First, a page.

In the early 1980’s, I was playing first violin in the Danbury Symphony Orchestra, a volunteer community orchestra in southwestern Connecticut. One night, at the usual Monday rehearsal, I was moved up to sit on the first stand with the orchestra’s Concertmaster. His name was Julian Altman and he was a rather elderly man who had recently moved to the area and was apparently a very competent and seasoned violinist who had played in a few professional orchestras and in nightclubs.
At some point during the evening, there was a break and he asked me if I’d like to play his violin. It looked old and kind of grimy, but I felt the need to appease him, so we traded violins for a little while. I noodled a little on it and played it in the rehearsal for a short while. I didn’t notice anything remarkable about the old man’s instrument and was happy to hand it back to him and reclaim my own violin.
A few years later I read a disturbing story in the local newspaper. Julian Altman was on trial for sexually molesting his own 6-year-old granddaughter. The sordid story of an alcoholic, gambling, womanizer was followed in the local media and Altman was eventually convicted and sentenced to prison. My life went on and I hadn’t thought much of old Julian Altman when, a few years later, I read of his death from cancer while he was serving time.
Here the story took a rather fascinating turn. Apparently, on his deathbed in 1985, Altman had told his wife to take good care of his beloved violin and had told her to look inside the case. When his wife got around to opening the case, she made a startling discovery. Inside were old, yellowed, newspaper clippings about the theft of a 1713 Stradivarius violin from a concert violinist named Bronislaw Huberman at Carnegie Hall in 1936.
Altman had told his wife he’d purchased the violin for $100, but it was pretty clear that he had, in fact, stolen the instrument from Huberman’s dressing room while the violinist was on stage performing on his other instrument, a 1731 Guarnerius violin.'
I chuckled to myself with the realization that I had spent a few minutes playing on what turned out to be a valuable violin by the Cremona Master and named “The Gibson” because of its early previous owner, an English violinist named George Alfred Gibson. Altman had apparently used shoe polish to discolor the instrument and hide the unique varnish which would have revealed its origin and identity to any violin maker or repairman with any knowledge of valuable instruments.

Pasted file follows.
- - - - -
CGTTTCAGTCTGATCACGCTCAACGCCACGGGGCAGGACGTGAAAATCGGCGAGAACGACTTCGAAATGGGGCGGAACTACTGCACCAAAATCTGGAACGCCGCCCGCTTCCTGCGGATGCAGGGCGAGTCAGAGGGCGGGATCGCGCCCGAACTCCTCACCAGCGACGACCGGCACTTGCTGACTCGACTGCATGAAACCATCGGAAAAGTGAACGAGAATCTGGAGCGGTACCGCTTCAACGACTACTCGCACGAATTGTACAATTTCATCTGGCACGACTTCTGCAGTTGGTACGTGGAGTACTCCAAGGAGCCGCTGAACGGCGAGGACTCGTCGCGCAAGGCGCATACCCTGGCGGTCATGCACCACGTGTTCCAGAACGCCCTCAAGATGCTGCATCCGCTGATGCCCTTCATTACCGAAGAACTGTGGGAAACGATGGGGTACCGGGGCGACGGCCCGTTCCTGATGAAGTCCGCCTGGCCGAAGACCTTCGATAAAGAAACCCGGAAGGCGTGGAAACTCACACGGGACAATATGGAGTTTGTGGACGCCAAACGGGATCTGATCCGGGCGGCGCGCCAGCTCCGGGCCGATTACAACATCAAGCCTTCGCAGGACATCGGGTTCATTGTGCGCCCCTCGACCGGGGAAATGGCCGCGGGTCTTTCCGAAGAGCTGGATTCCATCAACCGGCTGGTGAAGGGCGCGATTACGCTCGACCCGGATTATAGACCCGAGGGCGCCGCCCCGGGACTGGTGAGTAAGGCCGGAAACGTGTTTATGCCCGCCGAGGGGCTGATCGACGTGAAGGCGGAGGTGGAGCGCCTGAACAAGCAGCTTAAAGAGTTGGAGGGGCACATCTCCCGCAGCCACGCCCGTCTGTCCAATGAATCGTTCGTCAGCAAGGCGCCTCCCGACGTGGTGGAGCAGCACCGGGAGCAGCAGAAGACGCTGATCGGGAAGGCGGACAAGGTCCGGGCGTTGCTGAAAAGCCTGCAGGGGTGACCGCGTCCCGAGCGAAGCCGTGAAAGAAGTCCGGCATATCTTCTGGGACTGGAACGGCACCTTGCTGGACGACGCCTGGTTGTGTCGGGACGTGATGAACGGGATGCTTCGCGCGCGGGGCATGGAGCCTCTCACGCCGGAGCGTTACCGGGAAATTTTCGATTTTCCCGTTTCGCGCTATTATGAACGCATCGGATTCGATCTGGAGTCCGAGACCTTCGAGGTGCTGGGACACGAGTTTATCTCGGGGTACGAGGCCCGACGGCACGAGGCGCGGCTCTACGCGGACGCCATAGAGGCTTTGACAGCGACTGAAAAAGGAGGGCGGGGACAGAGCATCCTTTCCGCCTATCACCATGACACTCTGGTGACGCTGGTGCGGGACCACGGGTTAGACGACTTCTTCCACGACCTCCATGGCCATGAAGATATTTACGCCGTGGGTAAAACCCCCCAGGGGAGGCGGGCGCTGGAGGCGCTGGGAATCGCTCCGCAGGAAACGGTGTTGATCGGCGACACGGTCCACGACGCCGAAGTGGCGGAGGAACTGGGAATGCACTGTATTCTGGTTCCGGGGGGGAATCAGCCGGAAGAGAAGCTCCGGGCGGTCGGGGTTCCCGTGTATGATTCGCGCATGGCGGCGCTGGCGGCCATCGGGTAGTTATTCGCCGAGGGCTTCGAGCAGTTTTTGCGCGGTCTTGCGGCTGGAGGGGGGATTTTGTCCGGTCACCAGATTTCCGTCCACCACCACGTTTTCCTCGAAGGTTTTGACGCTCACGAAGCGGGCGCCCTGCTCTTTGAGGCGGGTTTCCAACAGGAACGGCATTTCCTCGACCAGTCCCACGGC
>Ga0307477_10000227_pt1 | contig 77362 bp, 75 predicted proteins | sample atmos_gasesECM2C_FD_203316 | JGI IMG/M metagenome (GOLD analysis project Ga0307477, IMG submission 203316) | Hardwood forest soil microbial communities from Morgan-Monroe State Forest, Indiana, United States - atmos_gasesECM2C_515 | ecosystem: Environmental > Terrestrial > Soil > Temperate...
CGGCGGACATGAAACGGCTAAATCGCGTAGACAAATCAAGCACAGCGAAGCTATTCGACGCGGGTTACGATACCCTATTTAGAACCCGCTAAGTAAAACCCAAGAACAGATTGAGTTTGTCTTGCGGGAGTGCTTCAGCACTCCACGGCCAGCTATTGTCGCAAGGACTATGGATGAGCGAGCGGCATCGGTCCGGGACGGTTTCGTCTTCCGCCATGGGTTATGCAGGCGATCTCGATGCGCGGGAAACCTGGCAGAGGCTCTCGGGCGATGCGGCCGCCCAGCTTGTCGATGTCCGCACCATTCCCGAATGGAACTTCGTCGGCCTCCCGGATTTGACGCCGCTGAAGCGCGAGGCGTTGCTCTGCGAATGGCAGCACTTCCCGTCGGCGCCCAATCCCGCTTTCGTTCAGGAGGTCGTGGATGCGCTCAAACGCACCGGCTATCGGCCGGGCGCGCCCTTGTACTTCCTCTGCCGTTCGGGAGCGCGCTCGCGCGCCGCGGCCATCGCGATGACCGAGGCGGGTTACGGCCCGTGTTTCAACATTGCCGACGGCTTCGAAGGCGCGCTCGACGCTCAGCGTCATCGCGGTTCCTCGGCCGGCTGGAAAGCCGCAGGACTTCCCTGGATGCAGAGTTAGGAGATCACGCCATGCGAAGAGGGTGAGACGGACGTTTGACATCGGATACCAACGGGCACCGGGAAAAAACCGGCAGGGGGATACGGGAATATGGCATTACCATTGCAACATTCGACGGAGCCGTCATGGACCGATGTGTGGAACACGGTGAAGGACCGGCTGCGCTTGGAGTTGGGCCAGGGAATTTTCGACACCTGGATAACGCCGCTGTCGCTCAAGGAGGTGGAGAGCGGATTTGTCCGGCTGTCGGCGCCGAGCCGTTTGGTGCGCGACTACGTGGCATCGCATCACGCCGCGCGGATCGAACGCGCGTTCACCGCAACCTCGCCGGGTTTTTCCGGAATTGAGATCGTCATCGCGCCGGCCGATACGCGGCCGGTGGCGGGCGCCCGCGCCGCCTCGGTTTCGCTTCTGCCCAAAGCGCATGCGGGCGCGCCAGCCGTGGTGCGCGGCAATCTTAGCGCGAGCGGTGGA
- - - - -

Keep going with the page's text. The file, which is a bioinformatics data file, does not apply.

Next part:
In 2001, the story took a further twist when I read that the famous violin had been purchased by virtuoso Joshua Bell for just under 4 million dollars. Lloyd’s of London, which had paid the insurance claim to Hubermann, had purchased the instrument from Altman’s wife for a finder’s fee of $263,000 and subsequently sold it to a violinist from the Amadeus String Quartet, Norbert Brainin for $1.2 million. Bell had played on it and felt a strong connection, partially because of the instrument’s reddish varnish and his own work on the 1998 film entitled “The Red Violin.” Bell has concertized and recorded on the now renamed “Huberman” Stradivarius ever since.
So that was my one and only experience with a genuine Stradivarius violin. I’ve often had people approach me in the past with violins they found collecting dust in their attic which had the words “Stradivarius” or “Stradivari” inscribed somewhere on or in them. I’ve made a practice of dismissing them with the explanation that many modern instruments are patterned after the instruments of the Master and bear an acknowledgement for that reason.
And yet, there is nearly always that lingering feeling that “what if” there’s another genuine Stradivarius somewhere out there, with a story spanning 4 centuries, that has somehow dropped “off the grid” and been neglected or concealed for a generation or more? But then I reassure myself that it’s very unlikely and there’s no need to contemplate it. I held the real thing and played on it with no idea of its heritage and authenticity. And to this then naïve young man, it was just a moment in time, a faded memory of an old man asking me to “try” his violin and me being happy to get my own instrument back in my hands.
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